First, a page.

UPDATE: Email to Trump campaign flagged WikiLeaks documents

President TrumpDonald John TrumpGraham: America must 'accept the pain that comes in standing up to China' Weld 'thrilled' more Republicans are challenging Trump New data challenges Trump's economic narrative MORE and others in the Trump Organization were alerted to the availability of documents hacked by WikiLeaks during the presidential race, though those files were already public at the time. 

Trump himself, as well as his eldest son, Donald Trump Jr., and others in his company were offered a decryption key and web address to view the hacked documents in an email from a sender named Mike Erickson.

CNN initially reported the email was sent on Sept. 4, 2016, which would have meant that the campaign early access to the files. But subsequent reports by The Washington Post, The Wall Street Journal and The Associated Press stated that the email was actually sent on Sept. 14; CNN has corrected its report to the same date. 

The timing of the email is important, because the documents Erickson pointed to had already been made public by WikiLeaks on Sept. 13.

The email from Erickson was obtained by the House Intelligence Committee, which is looking into Russia's role in the 2016 election, including possible collusion between the Trump campaign and Moscow.

Congressional investigators are trying to determine whether the email was an attempt to offer the Trump campaign access to the hacked materials, as well as who Erickson is.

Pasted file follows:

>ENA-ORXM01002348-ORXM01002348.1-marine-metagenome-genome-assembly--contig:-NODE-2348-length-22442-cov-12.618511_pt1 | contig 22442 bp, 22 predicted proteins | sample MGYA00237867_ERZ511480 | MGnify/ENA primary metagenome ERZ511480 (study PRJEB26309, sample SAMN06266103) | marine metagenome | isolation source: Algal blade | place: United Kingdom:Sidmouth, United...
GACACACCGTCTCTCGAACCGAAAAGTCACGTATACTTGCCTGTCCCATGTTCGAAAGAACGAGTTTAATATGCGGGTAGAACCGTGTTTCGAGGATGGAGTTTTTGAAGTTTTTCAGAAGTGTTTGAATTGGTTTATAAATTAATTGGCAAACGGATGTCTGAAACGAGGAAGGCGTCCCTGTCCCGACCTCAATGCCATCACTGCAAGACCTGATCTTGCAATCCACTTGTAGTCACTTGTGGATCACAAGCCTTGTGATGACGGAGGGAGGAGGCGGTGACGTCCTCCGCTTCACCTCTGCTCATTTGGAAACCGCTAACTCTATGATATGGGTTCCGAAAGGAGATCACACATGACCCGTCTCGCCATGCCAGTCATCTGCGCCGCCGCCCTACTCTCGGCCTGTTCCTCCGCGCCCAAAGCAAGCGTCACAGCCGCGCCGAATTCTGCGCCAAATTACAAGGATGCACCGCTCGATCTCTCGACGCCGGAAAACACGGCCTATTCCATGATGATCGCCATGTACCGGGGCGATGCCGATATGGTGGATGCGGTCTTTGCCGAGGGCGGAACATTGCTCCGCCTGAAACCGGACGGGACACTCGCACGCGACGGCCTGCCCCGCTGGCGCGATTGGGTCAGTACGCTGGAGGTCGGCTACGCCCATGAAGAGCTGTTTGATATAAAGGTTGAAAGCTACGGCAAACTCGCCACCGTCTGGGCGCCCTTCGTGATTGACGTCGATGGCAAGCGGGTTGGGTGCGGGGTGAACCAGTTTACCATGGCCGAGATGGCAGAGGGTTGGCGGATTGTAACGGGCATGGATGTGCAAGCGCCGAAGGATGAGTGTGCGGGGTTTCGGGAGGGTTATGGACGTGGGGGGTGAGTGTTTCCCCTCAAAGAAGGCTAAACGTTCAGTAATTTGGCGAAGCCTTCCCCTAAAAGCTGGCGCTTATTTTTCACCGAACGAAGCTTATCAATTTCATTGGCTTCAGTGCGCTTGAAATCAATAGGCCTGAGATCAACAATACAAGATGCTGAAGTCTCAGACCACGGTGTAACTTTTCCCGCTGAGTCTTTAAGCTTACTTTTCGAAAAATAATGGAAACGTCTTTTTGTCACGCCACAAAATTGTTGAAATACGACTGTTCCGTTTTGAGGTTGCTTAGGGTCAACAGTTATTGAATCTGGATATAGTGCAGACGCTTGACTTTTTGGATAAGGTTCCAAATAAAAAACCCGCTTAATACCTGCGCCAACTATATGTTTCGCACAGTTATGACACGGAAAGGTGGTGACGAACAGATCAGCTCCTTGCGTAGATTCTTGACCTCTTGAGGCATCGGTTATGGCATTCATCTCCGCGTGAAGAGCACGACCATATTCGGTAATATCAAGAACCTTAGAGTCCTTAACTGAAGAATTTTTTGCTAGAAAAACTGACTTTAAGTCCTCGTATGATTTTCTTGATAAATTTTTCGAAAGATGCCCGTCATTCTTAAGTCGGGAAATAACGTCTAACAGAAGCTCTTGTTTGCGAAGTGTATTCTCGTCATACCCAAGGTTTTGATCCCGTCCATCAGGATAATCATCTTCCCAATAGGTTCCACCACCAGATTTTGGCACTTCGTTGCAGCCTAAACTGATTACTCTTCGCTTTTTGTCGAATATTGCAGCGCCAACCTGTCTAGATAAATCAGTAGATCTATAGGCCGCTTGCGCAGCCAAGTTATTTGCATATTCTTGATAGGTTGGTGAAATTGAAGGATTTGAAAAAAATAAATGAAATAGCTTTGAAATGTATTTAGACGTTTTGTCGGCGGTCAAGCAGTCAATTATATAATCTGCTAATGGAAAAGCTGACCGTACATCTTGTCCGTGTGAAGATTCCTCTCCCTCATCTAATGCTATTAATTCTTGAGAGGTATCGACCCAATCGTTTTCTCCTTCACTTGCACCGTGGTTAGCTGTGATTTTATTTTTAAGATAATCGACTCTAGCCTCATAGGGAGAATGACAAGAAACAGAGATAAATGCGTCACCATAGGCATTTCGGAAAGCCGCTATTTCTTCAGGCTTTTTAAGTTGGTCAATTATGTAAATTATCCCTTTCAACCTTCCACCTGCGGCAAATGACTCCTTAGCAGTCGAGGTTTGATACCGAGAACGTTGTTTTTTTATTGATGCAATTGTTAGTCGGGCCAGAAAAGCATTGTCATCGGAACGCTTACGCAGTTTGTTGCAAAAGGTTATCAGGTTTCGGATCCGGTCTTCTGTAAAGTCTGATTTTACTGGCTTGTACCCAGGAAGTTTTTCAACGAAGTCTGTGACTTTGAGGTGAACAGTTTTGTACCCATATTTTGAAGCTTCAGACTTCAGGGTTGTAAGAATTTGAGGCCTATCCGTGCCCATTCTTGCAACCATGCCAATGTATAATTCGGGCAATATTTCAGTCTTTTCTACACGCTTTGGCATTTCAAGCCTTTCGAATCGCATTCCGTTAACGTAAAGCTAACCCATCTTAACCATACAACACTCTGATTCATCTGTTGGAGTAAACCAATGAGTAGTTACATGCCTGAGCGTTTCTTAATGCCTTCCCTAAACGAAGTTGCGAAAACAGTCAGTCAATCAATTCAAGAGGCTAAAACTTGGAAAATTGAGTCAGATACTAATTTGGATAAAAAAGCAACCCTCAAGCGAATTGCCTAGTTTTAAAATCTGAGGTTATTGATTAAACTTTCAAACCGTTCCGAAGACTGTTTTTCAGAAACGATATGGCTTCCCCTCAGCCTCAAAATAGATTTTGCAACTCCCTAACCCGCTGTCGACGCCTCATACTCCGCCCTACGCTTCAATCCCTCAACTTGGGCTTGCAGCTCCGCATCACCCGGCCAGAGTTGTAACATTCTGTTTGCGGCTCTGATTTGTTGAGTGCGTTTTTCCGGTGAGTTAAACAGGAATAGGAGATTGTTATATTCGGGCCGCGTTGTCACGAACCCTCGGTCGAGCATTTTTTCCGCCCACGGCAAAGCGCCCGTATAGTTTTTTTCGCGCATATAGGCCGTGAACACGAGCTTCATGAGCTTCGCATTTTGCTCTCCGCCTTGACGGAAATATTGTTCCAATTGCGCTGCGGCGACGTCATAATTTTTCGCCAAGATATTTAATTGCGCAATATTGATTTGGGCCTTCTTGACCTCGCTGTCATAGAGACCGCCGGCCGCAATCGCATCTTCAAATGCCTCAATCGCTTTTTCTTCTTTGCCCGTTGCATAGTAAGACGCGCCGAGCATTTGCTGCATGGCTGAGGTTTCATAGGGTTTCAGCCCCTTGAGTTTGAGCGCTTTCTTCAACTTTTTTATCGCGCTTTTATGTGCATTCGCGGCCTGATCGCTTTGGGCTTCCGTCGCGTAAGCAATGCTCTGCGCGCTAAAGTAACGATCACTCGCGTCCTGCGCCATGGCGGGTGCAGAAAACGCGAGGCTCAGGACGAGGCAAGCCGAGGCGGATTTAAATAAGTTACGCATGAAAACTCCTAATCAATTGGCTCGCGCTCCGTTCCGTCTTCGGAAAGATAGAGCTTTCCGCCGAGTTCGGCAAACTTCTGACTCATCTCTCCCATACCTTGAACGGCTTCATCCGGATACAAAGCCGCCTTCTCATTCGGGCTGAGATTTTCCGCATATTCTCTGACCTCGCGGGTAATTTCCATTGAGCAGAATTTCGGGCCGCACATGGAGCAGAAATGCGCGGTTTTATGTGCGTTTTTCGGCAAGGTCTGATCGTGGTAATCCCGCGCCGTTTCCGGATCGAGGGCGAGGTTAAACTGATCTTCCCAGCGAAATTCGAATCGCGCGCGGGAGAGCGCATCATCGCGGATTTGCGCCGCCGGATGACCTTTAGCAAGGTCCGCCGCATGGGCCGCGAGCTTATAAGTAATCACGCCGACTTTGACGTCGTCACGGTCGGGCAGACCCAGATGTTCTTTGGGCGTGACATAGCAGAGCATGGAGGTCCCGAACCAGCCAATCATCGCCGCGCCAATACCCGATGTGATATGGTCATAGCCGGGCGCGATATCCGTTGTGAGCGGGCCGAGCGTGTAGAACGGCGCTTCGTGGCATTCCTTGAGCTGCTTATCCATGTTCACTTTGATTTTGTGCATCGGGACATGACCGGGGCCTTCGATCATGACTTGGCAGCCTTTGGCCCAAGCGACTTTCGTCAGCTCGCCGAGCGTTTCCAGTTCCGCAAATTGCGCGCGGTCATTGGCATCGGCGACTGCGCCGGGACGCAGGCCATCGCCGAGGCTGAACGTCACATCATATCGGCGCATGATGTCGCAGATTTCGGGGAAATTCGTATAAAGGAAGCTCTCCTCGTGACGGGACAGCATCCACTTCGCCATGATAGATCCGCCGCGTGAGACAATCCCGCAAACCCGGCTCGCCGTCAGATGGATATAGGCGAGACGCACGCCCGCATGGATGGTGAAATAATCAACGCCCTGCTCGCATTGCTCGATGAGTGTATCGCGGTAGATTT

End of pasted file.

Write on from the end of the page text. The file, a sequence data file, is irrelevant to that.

Alan Futerfas, a lawyer for Trump Jr., told CNN that his client did not recall receiving the email and did not take any action on it. He told the Post Trump Jr. received “a ton of unsolicited emails like this on a variety of topics” during the campaign.

The message came just a few weeks before WikiLeaks and Trump Jr. began communicating via Twitter direct messages. Trump Jr. told congressional investigators he did not remember receiving the email.

Last month, Trump Jr. released a series of Twitter direct messages with WikiLeaks exchanged in the weeks leading up to Election Day.

Those direct messages were sent just before the U.S. intelligence community assessed that Russia had been behind the hacks at the Democratic National Committee and was leaking that information through WikiLeaks and a hacker identified as Guccifer 2.0.

This report was updated at 4:02 p.m. EST